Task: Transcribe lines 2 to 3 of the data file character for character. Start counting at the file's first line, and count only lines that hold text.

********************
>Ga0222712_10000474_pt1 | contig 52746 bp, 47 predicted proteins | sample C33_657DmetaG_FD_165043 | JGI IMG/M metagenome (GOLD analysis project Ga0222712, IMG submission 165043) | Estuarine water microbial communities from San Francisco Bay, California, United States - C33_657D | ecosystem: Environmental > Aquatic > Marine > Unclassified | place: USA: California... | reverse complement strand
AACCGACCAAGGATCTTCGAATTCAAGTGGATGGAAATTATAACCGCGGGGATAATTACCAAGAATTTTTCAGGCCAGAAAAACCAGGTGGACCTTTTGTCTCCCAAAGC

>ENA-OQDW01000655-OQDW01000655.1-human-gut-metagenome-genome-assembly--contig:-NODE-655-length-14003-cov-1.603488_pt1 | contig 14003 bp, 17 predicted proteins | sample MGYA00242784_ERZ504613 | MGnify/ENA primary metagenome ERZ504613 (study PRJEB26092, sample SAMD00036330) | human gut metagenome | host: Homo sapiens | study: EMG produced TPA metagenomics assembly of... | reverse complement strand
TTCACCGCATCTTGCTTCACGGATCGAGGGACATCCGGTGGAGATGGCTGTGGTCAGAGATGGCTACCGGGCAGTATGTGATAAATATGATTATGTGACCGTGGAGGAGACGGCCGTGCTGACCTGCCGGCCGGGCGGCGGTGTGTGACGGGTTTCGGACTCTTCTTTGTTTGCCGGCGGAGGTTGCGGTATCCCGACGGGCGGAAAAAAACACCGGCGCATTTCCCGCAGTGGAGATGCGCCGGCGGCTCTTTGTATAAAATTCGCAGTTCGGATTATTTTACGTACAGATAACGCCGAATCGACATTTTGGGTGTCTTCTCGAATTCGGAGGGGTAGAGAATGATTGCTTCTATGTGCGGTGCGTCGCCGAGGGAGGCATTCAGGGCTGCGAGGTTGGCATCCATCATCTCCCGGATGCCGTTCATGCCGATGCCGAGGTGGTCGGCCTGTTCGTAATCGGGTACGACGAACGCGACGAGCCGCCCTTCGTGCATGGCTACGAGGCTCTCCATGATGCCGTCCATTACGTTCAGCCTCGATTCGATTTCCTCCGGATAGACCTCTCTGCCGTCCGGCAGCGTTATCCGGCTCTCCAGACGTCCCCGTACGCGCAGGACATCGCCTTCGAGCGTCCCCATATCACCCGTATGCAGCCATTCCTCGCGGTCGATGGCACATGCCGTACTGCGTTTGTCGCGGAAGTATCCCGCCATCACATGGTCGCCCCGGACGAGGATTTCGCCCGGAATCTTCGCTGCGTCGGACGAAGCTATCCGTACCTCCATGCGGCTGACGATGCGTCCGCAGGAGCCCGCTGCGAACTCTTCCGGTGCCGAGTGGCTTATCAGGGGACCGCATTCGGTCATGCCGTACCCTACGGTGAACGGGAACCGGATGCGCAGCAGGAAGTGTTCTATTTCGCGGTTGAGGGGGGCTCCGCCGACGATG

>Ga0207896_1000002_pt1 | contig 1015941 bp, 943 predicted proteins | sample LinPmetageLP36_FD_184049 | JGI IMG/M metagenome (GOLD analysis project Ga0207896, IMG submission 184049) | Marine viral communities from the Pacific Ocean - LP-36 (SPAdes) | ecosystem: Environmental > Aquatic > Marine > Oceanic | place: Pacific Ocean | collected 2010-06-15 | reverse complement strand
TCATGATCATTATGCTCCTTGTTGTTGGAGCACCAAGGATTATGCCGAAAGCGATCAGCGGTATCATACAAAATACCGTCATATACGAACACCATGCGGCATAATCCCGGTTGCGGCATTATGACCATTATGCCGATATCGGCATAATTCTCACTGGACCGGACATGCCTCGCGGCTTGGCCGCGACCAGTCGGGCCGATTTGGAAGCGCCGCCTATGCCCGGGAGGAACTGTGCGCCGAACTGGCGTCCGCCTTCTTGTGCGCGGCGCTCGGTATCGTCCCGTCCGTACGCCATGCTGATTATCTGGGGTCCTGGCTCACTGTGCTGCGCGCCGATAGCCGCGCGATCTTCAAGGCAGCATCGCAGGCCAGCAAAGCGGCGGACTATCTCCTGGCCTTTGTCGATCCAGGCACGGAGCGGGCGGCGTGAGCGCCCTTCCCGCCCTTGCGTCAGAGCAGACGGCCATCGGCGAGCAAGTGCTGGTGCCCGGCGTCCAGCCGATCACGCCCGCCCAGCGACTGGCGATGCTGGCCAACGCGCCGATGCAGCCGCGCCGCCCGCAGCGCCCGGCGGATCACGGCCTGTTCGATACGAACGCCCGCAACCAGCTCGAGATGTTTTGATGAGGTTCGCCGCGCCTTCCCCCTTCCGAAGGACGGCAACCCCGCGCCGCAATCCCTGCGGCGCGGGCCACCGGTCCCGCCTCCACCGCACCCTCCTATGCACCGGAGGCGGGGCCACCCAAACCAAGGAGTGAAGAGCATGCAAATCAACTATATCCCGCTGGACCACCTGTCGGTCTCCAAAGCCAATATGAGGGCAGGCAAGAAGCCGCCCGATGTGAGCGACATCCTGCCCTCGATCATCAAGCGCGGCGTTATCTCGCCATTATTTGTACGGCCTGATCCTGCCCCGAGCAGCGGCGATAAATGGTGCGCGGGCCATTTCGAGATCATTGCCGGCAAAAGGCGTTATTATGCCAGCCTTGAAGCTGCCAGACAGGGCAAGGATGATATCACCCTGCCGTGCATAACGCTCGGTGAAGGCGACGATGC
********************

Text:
AACCGACCAAGGATCTTCGAATTCAAGTGGATGGAAATTATAACCGCGGGGATAATTACCAAGAATTTTTCAGGCCAGAAAAACCAGGTGGACCTTTTGTCTCCCAAAGC

>ENA-OQDW01000655-OQDW01000655.1-human-gut-metagenome-genome-assembly--contig:-NODE-655-length-14003-cov-1.603488_pt1 | contig 14003 bp, 17 predicted proteins | sample MGYA00242784_ERZ504613 | MGnify/ENA primary metagenome ERZ504613 (study PRJEB26092, sample SAMD00036330) | human gut metagenome | host: Homo sapiens | study: EMG produced TPA metagenomics assembly of... | reverse complement strand